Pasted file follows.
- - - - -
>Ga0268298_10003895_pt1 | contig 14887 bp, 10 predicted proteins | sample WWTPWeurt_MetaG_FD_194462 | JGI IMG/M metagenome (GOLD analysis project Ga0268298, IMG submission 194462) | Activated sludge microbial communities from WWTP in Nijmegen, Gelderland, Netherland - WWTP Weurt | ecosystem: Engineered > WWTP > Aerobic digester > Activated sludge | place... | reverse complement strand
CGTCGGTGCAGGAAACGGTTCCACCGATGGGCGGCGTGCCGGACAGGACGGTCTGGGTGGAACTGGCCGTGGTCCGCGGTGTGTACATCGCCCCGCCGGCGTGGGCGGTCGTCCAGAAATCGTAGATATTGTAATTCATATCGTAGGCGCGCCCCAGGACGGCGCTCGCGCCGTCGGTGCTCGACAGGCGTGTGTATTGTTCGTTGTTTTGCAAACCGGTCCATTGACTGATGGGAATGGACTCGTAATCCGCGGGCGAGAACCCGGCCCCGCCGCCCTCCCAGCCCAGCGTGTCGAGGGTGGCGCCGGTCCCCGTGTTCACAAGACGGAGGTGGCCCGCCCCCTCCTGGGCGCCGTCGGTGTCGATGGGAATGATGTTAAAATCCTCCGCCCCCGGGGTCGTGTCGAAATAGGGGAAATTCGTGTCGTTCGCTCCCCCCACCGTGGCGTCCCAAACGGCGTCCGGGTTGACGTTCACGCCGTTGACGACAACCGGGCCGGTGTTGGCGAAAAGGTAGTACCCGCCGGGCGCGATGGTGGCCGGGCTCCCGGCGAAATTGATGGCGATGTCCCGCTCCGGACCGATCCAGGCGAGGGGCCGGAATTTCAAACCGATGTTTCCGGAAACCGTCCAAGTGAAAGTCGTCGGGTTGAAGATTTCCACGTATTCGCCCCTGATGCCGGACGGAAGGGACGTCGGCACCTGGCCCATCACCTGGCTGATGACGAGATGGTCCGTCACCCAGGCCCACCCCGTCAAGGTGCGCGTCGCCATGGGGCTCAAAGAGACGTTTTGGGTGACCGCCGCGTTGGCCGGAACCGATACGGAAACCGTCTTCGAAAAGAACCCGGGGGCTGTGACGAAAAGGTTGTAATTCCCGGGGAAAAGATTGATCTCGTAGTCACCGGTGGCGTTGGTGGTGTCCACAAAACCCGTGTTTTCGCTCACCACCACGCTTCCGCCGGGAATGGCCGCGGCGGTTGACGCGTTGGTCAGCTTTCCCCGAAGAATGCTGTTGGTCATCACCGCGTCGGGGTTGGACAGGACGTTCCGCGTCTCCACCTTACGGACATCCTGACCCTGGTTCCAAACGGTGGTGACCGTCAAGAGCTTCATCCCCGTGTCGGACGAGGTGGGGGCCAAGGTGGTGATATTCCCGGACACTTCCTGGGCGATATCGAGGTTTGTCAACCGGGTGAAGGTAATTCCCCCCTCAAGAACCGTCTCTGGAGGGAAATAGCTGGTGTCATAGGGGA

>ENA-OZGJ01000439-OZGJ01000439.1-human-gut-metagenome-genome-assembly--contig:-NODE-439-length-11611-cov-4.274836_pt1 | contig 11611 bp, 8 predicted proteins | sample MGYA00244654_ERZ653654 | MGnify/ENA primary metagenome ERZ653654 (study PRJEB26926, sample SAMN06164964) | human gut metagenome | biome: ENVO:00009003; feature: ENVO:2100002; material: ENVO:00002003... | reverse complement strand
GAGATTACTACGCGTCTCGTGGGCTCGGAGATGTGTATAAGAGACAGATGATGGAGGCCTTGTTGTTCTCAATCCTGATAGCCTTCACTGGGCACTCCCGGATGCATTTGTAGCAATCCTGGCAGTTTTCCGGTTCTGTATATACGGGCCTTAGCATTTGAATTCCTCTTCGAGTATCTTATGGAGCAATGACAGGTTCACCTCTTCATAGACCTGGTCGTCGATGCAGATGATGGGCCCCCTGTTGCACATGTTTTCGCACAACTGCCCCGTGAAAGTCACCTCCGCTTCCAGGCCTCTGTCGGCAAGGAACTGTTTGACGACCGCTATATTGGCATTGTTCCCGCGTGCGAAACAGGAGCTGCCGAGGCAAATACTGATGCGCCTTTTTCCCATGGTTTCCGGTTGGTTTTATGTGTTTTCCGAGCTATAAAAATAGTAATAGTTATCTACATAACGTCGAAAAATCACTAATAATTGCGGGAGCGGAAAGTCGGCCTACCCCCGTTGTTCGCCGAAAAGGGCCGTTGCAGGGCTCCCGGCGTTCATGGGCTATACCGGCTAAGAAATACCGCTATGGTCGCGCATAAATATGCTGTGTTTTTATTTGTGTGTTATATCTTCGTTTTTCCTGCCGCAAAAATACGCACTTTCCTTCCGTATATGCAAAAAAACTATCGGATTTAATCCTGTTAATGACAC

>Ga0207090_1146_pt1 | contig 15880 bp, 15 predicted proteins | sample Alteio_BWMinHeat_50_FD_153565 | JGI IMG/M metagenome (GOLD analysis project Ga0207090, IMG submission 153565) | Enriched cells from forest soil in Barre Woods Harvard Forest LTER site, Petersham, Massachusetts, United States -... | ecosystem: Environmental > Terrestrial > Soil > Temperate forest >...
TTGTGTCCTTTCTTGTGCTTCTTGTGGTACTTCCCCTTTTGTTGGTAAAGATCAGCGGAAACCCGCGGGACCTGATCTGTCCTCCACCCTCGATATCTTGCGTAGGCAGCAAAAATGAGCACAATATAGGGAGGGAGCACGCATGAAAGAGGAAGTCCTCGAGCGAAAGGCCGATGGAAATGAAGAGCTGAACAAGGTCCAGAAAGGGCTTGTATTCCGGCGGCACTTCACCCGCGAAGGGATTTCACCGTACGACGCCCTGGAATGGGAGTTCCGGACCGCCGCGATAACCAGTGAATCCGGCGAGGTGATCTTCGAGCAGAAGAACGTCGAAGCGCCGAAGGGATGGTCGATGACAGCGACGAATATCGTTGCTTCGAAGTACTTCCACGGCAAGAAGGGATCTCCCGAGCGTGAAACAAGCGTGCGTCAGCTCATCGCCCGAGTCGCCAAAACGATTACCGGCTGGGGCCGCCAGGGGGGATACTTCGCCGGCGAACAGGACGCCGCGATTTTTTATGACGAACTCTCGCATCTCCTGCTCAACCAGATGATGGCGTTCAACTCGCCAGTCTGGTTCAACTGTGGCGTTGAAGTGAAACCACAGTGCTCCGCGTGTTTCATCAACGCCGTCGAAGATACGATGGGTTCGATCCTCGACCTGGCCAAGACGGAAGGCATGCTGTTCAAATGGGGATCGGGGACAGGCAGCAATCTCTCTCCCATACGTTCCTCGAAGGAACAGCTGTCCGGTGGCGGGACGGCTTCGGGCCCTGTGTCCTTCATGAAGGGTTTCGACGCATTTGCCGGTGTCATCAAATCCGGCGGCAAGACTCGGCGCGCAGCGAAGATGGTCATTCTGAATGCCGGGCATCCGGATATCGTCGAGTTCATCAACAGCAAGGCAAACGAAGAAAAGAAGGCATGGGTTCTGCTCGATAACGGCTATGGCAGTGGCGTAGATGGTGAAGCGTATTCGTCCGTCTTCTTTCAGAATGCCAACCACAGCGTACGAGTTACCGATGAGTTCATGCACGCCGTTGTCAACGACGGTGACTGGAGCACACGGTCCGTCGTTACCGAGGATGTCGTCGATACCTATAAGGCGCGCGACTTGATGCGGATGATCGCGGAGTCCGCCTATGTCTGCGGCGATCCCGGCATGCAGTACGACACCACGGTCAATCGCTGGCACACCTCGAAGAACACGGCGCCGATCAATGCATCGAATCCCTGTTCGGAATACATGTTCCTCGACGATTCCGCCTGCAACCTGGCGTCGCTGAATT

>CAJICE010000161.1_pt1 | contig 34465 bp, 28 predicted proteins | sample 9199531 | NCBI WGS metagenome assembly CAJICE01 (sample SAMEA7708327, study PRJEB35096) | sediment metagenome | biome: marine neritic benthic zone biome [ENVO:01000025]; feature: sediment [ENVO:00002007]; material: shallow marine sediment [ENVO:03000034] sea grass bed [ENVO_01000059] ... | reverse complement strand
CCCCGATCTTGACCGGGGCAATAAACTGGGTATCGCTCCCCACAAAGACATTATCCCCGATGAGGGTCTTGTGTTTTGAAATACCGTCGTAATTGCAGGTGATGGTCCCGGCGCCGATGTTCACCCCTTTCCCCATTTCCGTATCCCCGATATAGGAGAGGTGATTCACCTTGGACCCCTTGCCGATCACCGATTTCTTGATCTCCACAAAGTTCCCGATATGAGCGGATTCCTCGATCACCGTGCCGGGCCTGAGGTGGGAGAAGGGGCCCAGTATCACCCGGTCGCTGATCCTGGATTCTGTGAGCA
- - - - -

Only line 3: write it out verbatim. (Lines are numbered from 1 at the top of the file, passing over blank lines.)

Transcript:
>ENA-OZGJ01000439-OZGJ01000439.1-human-gut-metagenome-genome-assembly--contig:-NODE-439-length-11611-cov-4.274836_pt1 | contig 11611 bp, 8 predicted proteins | sample MGYA00244654_ERZ653654 | MGnify/ENA primary metagenome ERZ653654 (study PRJEB26926, sample SAMN06164964) | human gut metagenome | biome: ENVO:00009003; feature: ENVO:2100002; material: ENVO:00002003... | reverse complement strand